|Horace Mann, Jr. was a young naturalist who accumulated an impressive herbarium of New England material and Hawaiian specimens. His herbarium would later form the original nucleus around which the Cornell University herbarium grew.|
|Horace Mann, Jr. was born on February 25, 1844 in Boston,
Massachusetts, son of Horace Mann, the educator. He attended Harvard University,
graduating in 1867. While at Harvard, Mann was an assistant under Asa Gray and an
instructor of botany.
In 1861, at the age of 17, Mann accompanied Henry David Thoreau, the famous Victorian naturalist, on a trip to Minnesota to study plants and animals. Thoreau was in ill health and it was thought that the trip would help his condition. In 1864, Mann accompanied William T. Brigham, a Yale professor, on a collecting trip to the Hawaiian Islands. On this trip, he collected the holotype specimens of a number of Hawaiian plants. Although Mann wrote several articles about eastern U.S. plants, his most notable work was an "Enumeration of Hawaiian Plants" published in the Proceedings of the American Academy of Arts and Sciences.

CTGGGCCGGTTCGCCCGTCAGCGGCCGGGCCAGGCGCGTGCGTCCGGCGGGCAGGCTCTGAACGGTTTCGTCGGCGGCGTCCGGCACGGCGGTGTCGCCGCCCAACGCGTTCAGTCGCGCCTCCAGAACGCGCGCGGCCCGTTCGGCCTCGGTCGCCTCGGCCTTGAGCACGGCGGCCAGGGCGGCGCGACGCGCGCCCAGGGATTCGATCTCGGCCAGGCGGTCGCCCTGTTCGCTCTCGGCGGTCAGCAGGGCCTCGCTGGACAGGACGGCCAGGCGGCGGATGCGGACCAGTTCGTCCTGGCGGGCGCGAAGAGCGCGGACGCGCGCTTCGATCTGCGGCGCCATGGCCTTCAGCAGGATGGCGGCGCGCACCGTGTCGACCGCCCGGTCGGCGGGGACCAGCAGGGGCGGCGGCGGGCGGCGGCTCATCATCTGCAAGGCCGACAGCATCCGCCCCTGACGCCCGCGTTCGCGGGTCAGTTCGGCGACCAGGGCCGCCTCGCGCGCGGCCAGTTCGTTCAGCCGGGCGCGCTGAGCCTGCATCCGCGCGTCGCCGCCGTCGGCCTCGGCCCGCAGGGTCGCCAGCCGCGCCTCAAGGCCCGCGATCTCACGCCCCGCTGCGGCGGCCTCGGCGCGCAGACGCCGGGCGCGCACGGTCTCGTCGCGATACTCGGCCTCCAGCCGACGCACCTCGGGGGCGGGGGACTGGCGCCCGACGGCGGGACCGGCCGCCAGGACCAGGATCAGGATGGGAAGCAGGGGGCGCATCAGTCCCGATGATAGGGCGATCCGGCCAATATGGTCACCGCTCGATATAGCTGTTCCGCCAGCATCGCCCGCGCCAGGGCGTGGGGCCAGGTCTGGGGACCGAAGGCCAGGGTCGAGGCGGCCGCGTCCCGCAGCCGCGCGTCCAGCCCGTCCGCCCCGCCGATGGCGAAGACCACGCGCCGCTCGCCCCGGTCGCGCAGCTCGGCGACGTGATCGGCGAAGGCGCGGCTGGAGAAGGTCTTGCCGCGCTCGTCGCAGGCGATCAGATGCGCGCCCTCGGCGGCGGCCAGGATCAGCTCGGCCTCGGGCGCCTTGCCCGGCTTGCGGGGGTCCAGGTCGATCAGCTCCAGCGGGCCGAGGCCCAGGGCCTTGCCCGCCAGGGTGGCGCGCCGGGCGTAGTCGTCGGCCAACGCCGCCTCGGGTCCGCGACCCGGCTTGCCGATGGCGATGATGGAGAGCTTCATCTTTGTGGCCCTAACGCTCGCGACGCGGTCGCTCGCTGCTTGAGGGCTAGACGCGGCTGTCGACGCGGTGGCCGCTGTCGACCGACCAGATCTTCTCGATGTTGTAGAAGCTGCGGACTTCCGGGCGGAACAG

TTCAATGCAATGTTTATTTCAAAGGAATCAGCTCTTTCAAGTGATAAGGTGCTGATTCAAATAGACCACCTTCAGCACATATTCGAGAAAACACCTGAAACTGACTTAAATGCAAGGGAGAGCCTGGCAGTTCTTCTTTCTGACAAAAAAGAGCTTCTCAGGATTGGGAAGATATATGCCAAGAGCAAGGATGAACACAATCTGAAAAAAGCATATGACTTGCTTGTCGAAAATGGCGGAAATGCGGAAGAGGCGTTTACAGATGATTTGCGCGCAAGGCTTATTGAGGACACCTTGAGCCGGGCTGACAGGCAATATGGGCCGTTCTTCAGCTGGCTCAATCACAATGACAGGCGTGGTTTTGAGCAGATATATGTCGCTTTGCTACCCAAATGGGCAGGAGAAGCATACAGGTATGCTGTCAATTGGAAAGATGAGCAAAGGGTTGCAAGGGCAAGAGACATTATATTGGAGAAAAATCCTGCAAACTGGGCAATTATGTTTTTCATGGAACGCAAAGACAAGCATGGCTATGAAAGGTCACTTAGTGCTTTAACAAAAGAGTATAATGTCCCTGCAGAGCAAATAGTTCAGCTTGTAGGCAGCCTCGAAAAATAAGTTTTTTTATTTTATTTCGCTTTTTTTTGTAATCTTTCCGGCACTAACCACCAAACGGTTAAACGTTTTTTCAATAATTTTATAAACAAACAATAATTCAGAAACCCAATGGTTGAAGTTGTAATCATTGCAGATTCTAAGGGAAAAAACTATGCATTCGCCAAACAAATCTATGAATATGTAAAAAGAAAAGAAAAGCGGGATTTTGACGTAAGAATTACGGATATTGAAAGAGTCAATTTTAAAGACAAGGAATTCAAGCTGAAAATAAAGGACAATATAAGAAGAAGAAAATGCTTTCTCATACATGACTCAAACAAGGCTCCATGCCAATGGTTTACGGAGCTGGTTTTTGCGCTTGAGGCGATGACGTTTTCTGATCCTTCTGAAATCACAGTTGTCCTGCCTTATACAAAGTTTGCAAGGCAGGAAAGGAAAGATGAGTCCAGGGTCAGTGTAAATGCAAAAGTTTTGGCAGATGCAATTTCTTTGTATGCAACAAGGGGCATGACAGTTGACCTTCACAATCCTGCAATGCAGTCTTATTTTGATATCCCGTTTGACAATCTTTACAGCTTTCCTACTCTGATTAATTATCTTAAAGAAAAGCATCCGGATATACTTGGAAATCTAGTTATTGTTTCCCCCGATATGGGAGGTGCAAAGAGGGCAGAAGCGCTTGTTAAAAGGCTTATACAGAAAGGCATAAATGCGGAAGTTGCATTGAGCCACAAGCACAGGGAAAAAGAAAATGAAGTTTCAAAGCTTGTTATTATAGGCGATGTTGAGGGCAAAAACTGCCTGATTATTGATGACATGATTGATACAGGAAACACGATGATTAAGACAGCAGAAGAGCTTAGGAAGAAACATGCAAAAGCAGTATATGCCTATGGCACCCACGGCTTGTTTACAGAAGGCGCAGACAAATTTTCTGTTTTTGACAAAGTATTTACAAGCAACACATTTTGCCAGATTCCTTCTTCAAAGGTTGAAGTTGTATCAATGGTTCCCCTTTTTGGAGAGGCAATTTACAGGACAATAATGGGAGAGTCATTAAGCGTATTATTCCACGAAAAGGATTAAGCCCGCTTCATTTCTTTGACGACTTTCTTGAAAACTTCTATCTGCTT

Mann's untimely death occurred in 1868 from tuberculosis,
leaving unfinished his "Flora of the Hawaiian Islands." His personal
herbarium of ca. 12,500 sheets was purchased in 1869 by Andrew Dickson White as the first
accession into the Cornell University Herbarium.
Horace Mann Papers. Library of the Gray Herbarium, Harvard University. www.herbaria.harvard.edu/Libraries
Stafleu, Frans A. and Cowan, Richard S. 1981. Taxonomic
Literature, 2nd edition, vol. 3, pp.278-279.
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